These posters were designed for Breastfeeding Celebration Week in 2019, but could be used at any time for staff education in hospital settings. Please note that the 'Why human milk' poster on the right applies to premature babies, and the 'Why human milk' poster on the left applies to term babies. Although all the posters are targeted at health professionals rather than the public, It is particularly recommended that the 'Why human milk' posters would not be seen by families directly, as those who are finding breastfeeding difficult are likely to find these messages unhelpful. Click on the images to download (recommend printing as A3), or join our Facebook group.

These posters preceded our commitment to additive language described at the bottom of the page.

Why human milk for term babies
Breastfeeding is not just nutrition
Breastfeeding when Mum is in hospital
breastfeeding problems
Why human milk for preterm babies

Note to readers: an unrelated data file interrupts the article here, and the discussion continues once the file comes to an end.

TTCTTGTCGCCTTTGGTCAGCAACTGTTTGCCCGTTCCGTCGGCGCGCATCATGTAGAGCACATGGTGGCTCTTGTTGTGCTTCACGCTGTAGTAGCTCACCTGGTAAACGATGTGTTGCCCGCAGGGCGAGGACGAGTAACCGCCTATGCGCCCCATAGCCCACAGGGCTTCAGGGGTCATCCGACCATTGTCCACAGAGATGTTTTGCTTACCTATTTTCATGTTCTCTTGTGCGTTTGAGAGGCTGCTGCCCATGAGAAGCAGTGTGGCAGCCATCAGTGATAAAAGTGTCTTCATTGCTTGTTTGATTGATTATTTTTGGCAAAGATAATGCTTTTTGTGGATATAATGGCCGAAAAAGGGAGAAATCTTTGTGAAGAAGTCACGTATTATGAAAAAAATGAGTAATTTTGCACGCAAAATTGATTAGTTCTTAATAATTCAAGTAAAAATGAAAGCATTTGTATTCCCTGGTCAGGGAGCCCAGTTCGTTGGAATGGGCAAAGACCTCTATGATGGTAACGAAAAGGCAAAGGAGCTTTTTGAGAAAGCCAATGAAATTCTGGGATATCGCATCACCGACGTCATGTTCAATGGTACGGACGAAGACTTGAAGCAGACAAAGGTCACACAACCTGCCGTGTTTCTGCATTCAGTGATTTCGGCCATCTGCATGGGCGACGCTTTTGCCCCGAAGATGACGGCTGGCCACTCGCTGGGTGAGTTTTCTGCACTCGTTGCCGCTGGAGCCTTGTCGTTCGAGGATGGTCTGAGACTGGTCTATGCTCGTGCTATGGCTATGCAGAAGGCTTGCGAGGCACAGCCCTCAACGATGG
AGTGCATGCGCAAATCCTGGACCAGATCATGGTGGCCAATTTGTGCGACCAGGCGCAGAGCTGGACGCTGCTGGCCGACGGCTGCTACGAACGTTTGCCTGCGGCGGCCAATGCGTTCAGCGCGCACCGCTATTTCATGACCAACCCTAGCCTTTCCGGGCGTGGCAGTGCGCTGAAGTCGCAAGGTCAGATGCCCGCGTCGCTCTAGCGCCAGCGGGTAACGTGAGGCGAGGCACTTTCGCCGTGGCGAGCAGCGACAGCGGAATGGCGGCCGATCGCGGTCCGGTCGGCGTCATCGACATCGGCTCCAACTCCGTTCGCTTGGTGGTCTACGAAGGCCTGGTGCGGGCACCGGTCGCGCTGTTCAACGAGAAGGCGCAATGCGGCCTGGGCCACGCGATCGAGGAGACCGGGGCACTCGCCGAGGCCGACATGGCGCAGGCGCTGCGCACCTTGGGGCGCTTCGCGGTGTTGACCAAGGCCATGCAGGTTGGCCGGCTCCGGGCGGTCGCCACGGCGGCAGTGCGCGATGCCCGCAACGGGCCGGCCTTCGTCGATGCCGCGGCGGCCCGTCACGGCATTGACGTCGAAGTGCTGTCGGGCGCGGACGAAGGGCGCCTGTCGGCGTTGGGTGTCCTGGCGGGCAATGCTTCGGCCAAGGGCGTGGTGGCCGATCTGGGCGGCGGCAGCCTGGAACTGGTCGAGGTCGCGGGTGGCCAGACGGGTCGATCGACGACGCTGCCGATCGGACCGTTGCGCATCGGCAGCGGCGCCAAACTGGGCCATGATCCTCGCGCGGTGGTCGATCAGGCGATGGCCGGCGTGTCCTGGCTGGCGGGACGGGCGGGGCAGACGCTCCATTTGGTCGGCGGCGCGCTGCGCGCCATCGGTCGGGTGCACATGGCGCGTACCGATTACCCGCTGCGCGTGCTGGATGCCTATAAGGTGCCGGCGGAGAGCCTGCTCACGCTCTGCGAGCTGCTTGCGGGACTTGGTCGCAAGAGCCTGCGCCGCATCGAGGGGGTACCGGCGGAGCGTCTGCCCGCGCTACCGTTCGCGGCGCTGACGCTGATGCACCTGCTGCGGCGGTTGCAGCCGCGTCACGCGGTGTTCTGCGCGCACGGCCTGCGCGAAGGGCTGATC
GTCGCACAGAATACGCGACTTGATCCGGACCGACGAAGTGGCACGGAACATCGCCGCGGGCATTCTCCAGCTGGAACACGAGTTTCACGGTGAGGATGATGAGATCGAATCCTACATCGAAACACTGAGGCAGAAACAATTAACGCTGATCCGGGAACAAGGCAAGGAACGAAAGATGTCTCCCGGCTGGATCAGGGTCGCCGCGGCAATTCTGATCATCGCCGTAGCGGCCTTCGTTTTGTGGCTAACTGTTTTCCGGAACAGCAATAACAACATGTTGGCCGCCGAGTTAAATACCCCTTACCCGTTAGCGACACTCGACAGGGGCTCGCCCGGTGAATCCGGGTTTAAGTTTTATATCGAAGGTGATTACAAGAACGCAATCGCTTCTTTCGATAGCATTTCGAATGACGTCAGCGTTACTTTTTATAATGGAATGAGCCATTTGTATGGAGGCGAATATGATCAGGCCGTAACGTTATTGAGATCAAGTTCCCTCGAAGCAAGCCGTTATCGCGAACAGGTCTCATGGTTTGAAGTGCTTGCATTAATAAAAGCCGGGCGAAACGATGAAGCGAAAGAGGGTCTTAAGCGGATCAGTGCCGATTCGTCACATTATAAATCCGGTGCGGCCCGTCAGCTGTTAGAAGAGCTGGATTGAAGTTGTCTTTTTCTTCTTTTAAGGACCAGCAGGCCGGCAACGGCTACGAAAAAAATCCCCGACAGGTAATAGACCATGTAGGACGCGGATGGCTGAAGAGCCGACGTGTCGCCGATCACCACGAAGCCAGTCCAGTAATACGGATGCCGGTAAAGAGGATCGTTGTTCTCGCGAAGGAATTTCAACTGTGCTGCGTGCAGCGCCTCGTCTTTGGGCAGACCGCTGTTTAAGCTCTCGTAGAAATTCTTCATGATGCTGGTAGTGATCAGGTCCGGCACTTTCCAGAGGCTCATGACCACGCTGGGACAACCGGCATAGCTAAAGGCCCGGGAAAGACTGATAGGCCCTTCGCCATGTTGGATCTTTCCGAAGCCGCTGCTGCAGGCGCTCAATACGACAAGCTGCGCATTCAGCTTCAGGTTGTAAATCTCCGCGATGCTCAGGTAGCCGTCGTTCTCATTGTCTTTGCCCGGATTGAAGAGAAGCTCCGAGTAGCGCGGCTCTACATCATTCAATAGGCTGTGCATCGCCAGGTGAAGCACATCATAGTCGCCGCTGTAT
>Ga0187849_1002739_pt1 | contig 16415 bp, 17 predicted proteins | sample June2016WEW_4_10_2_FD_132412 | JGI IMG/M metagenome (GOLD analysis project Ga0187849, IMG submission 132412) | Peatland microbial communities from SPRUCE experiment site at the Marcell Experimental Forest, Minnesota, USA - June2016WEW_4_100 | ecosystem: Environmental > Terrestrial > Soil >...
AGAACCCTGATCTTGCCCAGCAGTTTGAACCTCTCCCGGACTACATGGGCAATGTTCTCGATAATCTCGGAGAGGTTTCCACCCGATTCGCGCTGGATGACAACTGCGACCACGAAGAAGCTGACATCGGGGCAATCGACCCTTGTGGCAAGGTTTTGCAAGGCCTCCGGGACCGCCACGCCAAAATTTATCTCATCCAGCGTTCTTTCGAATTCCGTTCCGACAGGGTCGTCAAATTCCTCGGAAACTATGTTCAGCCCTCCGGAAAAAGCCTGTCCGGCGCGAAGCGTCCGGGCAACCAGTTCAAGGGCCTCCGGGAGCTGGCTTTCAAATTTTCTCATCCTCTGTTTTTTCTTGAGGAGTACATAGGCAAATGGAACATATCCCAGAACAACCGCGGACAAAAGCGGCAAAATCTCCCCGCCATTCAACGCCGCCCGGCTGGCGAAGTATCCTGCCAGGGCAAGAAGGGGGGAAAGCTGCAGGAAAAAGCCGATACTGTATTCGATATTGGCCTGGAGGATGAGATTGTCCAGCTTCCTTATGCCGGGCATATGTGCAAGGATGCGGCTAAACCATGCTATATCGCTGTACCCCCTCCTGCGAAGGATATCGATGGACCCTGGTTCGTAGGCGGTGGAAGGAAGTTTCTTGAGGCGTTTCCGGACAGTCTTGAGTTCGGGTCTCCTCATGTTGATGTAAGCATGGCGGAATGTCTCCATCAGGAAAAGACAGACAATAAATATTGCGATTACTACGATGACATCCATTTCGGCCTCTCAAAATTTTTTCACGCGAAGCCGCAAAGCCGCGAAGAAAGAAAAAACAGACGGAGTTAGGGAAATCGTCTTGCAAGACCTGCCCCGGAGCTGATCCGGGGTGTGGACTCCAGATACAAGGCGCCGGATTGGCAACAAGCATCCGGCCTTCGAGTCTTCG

What is normal in breastfeeding


Thank you for visiting the Hospital Infant Feeding Network. This website is a repository of relevant knowledge and best practice resources for health professionals. To join the conversation, ask questions and share your experiences please join us on Facebook or Twitter.


We will be running Q&A sessions on various topics, which will be advertised on our social media sites. Please email if you have ideas or want to get more involved. We welcome health professionals passionate about supporting breastfeeding/chestfeeding and lactation in the hospital setting to join our steering group, please get in contact if this is you!

You may have noticed that we use 'additive' language on our website to refer to lactation and human milk feeding. This means that we might refer to 'breastfeeding/chestfeeding'. Chestfeeding is a term that some non-binary people use to refer to feeding their child at the chest if the word breast is not congruent with their gender identity. Using additive language helps reduce a feeling of exclusion for non-binary and transgender people, without taking away from the importance of words like breastfeeding and mother. We do not always use additive language - for example when using infographics created by other organisations or referring to scientific research that didn't use additive language as this may not generalisable. There is a much more detailed description of the additive approach here.

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